It's an analogy to what we're trying to do. We want Latinos represented in the party, to be able to see themselves in the party, so the party can represent them more.

What kind of immigration reform do you embrace?

The spectrum: H1B visas — if you come here and study or come with a special expertise to help our high-tech innovation economy; all the way to temporary workers — if you're willing to work hard in jobs quite frankly that a lot of Americans won't take, in agriculture and other work, and you want to go back to your home country. Let's develop a program that lets you do that. That was part of the bracero program.


Does immigration reform mean citizenship?

Maybe for some, but I don't think for all. I know this is a big debate. I know for some that's important; for others, they just want legal status — they still want to be citizens of their home country. I'd like to see a path to citizenship, and definitely to legalization. Not amnesty, but something to become eligible to become a citizen.

What about the Dream Act?

GROW Elect doesn't take positions on policies, [but] personally I think it's important to allow these dreamers the opportunity to become productive citizens here. I was at an event with some of these kids — some of them are so inspirational, so driven, so intelligent, and they just want an opportunity. We're going to be in a position where we need to bring more immigrants in to bring our workforce to a level that's growing our economy.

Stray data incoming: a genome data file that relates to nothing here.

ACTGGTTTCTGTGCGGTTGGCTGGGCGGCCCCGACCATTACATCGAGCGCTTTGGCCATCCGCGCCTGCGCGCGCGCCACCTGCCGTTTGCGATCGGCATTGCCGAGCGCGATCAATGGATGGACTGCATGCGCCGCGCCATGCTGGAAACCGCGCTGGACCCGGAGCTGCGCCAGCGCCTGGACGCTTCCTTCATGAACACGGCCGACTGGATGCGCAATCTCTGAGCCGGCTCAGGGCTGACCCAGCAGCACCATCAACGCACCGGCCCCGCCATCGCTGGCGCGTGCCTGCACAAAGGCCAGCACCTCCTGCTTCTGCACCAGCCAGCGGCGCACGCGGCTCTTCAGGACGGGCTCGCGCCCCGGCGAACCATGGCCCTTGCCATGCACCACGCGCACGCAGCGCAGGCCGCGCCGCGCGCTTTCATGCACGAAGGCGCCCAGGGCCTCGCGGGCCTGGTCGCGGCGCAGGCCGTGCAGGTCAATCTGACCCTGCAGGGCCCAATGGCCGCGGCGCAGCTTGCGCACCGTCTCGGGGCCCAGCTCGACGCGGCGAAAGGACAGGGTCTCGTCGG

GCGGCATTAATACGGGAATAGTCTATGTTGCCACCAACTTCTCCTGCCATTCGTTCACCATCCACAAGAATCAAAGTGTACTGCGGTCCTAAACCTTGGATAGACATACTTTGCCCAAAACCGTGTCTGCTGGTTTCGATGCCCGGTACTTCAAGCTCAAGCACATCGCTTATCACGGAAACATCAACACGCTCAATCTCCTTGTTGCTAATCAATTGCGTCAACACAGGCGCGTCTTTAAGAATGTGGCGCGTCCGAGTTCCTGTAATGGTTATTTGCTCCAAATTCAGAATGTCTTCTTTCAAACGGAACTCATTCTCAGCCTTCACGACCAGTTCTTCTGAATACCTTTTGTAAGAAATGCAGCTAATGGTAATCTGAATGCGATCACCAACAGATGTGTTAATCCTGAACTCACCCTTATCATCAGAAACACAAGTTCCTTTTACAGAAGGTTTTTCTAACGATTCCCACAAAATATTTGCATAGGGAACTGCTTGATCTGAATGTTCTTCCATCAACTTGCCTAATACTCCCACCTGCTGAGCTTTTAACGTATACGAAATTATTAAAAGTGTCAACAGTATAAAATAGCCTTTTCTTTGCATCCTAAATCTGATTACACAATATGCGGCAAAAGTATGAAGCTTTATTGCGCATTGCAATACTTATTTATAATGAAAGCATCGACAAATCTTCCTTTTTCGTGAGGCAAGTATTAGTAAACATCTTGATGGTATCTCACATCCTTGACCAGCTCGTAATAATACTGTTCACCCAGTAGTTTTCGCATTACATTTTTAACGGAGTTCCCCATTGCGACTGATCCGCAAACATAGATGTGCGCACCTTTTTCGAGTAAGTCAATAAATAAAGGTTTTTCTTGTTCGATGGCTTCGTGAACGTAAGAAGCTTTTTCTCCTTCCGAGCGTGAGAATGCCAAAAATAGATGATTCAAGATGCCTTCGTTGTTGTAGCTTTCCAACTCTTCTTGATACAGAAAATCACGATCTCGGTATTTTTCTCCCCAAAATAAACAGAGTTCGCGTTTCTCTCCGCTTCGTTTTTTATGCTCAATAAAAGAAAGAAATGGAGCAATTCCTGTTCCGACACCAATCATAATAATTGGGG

Didn't your father come to the U.S. as a temporary worker?

He came initially in the 1940s, during the bracero program. He fell in love with this country, loved our economic system, democracy. He married my mom, then they came back and settled in the Bay Area. He's my American hero because he believed in what this country was all about.

You worked in his roofing business.